Multisensory Origin of the Subjective First-Person Perspective: Visual, Tactile, and Vestibular Mechanisms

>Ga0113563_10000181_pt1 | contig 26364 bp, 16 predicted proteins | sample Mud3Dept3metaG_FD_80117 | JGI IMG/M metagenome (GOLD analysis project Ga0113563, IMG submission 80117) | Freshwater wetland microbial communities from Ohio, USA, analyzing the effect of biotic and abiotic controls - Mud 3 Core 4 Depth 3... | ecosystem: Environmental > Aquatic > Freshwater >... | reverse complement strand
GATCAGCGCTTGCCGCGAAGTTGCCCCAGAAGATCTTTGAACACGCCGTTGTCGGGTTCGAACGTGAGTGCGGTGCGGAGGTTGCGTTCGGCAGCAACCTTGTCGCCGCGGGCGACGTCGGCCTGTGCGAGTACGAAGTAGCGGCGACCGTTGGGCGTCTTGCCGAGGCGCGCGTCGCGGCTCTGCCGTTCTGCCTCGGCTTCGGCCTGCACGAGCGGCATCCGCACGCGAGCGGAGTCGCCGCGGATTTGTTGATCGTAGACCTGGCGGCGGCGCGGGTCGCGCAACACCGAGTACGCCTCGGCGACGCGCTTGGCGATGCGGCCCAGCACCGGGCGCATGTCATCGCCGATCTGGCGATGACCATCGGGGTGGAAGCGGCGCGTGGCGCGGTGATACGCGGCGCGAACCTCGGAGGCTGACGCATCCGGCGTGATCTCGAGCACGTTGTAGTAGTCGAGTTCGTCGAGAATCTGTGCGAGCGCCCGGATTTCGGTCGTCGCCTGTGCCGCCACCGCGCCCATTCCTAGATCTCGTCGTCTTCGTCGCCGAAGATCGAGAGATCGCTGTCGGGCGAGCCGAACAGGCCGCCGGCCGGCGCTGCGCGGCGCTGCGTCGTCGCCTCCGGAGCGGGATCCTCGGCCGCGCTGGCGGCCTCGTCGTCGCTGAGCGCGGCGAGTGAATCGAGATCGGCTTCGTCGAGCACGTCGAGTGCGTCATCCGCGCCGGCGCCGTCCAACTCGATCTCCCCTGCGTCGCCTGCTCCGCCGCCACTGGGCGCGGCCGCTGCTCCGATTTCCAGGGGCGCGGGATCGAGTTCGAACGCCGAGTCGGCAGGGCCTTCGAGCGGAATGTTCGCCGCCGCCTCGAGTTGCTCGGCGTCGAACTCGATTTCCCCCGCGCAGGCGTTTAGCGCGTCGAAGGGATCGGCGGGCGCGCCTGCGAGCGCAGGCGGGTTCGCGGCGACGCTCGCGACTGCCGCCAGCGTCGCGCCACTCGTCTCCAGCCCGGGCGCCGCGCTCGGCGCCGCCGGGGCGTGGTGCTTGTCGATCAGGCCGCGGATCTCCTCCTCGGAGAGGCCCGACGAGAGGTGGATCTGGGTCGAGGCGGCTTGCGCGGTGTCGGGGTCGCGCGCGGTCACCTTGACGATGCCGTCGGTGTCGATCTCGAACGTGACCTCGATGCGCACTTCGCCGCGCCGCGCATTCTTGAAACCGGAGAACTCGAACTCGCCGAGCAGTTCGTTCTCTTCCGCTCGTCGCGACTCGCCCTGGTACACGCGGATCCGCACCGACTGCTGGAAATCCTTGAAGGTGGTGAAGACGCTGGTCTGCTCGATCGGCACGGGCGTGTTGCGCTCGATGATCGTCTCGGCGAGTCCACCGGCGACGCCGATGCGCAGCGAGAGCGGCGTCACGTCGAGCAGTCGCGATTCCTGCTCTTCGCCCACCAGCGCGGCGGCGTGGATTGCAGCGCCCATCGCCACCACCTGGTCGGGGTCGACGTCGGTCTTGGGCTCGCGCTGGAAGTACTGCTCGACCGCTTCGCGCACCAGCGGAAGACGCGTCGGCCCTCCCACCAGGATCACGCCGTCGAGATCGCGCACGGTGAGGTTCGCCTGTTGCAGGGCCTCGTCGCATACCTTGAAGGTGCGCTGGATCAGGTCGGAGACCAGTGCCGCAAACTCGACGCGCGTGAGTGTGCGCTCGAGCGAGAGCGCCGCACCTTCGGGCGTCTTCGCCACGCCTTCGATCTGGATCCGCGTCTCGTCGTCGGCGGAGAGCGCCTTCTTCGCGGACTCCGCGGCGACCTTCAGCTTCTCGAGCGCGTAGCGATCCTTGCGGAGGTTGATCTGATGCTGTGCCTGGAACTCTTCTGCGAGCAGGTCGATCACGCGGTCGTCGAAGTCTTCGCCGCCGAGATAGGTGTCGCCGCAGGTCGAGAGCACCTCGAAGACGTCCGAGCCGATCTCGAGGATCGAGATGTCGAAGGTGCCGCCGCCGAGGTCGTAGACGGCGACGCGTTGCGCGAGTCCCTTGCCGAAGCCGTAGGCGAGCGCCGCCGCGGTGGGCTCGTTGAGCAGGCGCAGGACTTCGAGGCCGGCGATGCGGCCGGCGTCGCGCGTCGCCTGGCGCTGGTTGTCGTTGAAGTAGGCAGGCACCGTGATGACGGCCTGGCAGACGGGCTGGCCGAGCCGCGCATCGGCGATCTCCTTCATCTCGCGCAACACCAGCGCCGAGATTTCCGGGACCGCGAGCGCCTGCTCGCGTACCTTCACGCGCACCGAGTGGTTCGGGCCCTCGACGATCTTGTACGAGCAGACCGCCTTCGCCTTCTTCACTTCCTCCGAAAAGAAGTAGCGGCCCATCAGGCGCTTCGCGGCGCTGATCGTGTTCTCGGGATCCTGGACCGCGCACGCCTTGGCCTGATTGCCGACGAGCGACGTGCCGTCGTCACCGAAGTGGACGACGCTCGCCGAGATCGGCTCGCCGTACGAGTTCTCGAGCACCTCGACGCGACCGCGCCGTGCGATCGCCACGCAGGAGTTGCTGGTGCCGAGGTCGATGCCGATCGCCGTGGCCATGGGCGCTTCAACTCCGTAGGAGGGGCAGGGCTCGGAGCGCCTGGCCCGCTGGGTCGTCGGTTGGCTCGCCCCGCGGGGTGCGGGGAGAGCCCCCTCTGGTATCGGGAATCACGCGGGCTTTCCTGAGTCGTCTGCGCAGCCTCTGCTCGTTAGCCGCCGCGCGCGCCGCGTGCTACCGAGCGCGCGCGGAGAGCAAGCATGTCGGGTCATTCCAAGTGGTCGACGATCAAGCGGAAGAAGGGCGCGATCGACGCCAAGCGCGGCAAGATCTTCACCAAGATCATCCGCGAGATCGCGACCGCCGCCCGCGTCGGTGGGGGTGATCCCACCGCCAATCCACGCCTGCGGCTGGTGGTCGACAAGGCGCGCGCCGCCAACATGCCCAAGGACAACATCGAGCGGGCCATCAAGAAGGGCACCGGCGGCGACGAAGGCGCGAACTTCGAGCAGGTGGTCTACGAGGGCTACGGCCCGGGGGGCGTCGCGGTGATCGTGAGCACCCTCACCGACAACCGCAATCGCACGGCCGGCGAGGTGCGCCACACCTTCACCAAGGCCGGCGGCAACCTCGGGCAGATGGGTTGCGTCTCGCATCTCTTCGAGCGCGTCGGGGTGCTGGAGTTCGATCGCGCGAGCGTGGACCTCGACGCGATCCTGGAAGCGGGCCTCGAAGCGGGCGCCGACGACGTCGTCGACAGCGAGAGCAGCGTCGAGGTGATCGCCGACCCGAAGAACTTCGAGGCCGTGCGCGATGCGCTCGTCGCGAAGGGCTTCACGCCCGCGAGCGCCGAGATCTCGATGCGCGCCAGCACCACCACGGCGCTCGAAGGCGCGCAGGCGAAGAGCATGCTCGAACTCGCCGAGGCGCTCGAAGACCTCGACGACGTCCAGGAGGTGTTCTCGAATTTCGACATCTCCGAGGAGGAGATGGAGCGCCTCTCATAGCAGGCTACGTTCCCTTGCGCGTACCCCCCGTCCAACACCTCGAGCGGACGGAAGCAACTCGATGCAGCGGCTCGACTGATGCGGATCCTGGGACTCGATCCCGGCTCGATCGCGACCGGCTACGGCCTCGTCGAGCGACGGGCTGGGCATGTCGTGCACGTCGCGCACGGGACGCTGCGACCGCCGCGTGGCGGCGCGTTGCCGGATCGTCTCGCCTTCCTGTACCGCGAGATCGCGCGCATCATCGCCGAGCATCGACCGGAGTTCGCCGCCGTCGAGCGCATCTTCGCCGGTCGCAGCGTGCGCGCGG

In three experiments we investigated the effects of visuo-tactile and visuo-vestibular conflict about the direction of gravity on three aspects of bodily self-consciousness: self-identification, self-location, and the experienced direction of the first-person perspective. Robotic visuo-tactile stimulation was administered to 78 participants in three experiments. Additionally, we presented participants with a virtual body as seen from an elevated and downward-directed perspective while they were lying supine and were therefore receiving vestibular and postural cues about an upward-directed perspective. Under these conditions, we studied the effects of different degrees of visuo-vestibular conflict, repeated measurements during illusion induction, and the relationship to a classical measure of visuo-vestibular integration. Extending earlier findings on experimentally induced changes in bodily self-consciousness, we show that self-identification does not depend on the experienced direction of the first-person perspective, whereas self-location does. Changes in bodily self-consciousness depend on visual gravitational signals. Individual differences in the experienced direction of first-person perspective correlated with individual differences in visuo-vestibular integration. Our data reveal important contributions of visuo-vestibular gravitational cues to bodily self-consciousness. In particular we show that the experienced direction of the first-person perspective depends on the integration of visual, vestibular, and tactile signals, as well as on individual differences in idiosyncratic visuo-vestibular strategies.